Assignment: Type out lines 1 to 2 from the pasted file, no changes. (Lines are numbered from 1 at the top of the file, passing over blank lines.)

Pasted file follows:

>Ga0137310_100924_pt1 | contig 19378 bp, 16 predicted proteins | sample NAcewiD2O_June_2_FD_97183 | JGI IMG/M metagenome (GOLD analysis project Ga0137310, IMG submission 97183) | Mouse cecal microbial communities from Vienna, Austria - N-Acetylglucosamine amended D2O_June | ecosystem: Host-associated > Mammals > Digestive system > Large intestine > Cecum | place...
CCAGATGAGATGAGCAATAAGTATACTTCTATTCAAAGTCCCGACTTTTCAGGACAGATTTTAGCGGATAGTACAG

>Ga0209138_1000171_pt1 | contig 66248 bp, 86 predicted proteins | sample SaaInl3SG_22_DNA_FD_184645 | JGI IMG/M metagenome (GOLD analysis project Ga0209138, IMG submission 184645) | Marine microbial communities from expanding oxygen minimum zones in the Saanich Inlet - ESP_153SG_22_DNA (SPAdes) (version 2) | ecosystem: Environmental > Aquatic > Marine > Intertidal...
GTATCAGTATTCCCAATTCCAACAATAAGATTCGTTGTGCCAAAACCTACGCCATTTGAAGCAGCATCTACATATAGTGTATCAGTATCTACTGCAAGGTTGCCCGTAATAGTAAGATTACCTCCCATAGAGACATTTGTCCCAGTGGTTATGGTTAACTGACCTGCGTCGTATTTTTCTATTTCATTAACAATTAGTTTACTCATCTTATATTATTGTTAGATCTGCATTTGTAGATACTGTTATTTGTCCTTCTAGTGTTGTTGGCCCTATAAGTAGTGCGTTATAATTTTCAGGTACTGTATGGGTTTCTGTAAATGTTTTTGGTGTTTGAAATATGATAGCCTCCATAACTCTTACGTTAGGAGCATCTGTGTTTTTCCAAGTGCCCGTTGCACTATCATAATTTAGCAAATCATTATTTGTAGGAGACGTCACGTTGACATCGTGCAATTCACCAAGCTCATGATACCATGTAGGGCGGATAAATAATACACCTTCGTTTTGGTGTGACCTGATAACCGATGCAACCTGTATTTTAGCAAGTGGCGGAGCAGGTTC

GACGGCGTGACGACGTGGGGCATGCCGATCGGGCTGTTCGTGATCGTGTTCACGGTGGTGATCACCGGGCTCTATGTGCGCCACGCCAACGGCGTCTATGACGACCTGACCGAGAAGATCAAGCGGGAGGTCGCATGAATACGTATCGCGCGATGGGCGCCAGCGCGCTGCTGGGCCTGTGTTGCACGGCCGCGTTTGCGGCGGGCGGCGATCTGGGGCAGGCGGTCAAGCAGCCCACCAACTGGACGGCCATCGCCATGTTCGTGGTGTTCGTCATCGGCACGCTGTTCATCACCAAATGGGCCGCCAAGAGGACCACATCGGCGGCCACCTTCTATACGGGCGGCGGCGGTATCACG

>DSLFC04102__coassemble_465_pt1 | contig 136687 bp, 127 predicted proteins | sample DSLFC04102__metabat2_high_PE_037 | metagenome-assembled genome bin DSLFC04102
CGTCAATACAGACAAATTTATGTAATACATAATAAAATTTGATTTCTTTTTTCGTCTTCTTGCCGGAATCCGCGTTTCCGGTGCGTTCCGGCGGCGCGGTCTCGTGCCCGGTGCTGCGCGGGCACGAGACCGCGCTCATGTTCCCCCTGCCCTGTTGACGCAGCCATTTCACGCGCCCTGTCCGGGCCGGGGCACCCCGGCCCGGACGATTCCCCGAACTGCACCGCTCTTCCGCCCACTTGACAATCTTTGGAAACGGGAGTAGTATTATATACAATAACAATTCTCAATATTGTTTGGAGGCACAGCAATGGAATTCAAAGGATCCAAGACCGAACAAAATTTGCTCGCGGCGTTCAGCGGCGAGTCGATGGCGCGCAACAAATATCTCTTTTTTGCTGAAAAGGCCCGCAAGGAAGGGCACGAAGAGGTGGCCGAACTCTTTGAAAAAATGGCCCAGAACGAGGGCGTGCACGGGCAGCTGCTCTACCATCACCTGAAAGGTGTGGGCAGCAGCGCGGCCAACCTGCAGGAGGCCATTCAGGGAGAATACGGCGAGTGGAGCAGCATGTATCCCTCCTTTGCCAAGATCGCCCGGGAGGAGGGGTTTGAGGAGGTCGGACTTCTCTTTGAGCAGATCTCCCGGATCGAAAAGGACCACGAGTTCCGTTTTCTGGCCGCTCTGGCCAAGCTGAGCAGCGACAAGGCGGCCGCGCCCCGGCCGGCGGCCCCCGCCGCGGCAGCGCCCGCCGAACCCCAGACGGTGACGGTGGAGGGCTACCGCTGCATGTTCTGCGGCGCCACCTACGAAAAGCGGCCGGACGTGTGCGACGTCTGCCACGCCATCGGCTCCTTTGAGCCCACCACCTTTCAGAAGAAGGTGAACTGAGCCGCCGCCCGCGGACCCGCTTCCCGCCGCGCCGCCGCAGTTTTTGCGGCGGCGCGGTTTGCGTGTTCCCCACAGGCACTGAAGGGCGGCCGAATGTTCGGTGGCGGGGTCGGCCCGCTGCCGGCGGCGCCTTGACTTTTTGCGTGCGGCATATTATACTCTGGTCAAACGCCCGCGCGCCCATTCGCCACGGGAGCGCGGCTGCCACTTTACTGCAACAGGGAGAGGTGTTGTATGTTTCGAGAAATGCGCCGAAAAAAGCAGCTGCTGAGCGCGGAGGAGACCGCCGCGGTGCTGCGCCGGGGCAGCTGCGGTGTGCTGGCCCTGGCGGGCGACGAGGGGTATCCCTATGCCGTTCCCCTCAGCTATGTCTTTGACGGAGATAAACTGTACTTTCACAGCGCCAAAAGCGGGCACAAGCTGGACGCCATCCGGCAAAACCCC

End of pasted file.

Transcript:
>Ga0137310_100924_pt1 | contig 19378 bp, 16 predicted proteins | sample NAcewiD2O_June_2_FD_97183 | JGI IMG/M metagenome (GOLD analysis project Ga0137310, IMG submission 97183) | Mouse cecal microbial communities from Vienna, Austria - N-Acetylglucosamine amended D2O_June | ecosystem: Host-associated > Mammals > Digestive system > Large intestine > Cecum | place...
CCAGATGAGATGAGCAATAAGTATACTTCTATTCAAAGTCCCGACTTTTCAGGACAGATTTTAGCGGATAGTACAG